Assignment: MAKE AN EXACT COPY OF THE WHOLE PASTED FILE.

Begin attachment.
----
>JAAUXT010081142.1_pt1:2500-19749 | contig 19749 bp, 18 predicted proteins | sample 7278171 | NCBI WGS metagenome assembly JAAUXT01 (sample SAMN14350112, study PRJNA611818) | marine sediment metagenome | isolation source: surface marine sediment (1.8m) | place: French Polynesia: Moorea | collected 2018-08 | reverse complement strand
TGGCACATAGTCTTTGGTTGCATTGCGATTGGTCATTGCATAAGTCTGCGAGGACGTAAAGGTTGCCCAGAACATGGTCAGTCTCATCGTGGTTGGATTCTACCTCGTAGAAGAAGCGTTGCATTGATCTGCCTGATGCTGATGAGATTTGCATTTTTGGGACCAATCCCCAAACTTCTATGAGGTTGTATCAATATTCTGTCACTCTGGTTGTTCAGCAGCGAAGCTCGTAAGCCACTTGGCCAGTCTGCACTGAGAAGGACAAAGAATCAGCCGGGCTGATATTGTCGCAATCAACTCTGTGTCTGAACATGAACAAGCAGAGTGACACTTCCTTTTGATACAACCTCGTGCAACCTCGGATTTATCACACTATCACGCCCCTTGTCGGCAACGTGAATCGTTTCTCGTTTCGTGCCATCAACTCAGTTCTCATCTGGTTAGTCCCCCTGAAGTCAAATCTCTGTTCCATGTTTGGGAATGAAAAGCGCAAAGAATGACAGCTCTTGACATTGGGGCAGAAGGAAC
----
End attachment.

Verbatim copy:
>JAAUXT010081142.1_pt1:2500-19749 | contig 19749 bp, 18 predicted proteins | sample 7278171 | NCBI WGS metagenome assembly JAAUXT01 (sample SAMN14350112, study PRJNA611818) | marine sediment metagenome | isolation source: surface marine sediment (1.8m) | place: French Polynesia: Moorea | collected 2018-08 | reverse complement strand
TGGCACATAGTCTTTGGTTGCATTGCGATTGGTCATTGCATAAGTCTGCGAGGACGTAAAGGTTGCCCAGAACATGGTCAGTCTCATCGTGGTTGGATTCTACCTCGTAGAAGAAGCGTTGCATTGATCTGCCTGATGCTGATGAGATTTGCATTTTTGGGACCAATCCCCAAACTTCTATGAGGTTGTATCAATATTCTGTCACTCTGGTTGTTCAGCAGCGAAGCTCGTAAGCCACTTGGCCAGTCTGCACTGAGAAGGACAAAGAATCAGCCGGGCTGATATTGTCGCAATCAACTCTGTGTCTGAACATGAACAAGCAGAGTGACACTTCCTTTTGATACAACCTCGTGCAACCTCGGATTTATCACACTATCACGCCCCTTGTCGGCAACGTGAATCGTTTCTCGTTTCGTGCCATCAACTCAGTTCTCATCTGGTTAGTCCCCCTGAAGTCAAATCTCTGTTCCATGTTTGGGAATGAAAAGCGCAAAGAATGACAGCTCTTGACATTGGGGCAGAAGGAAC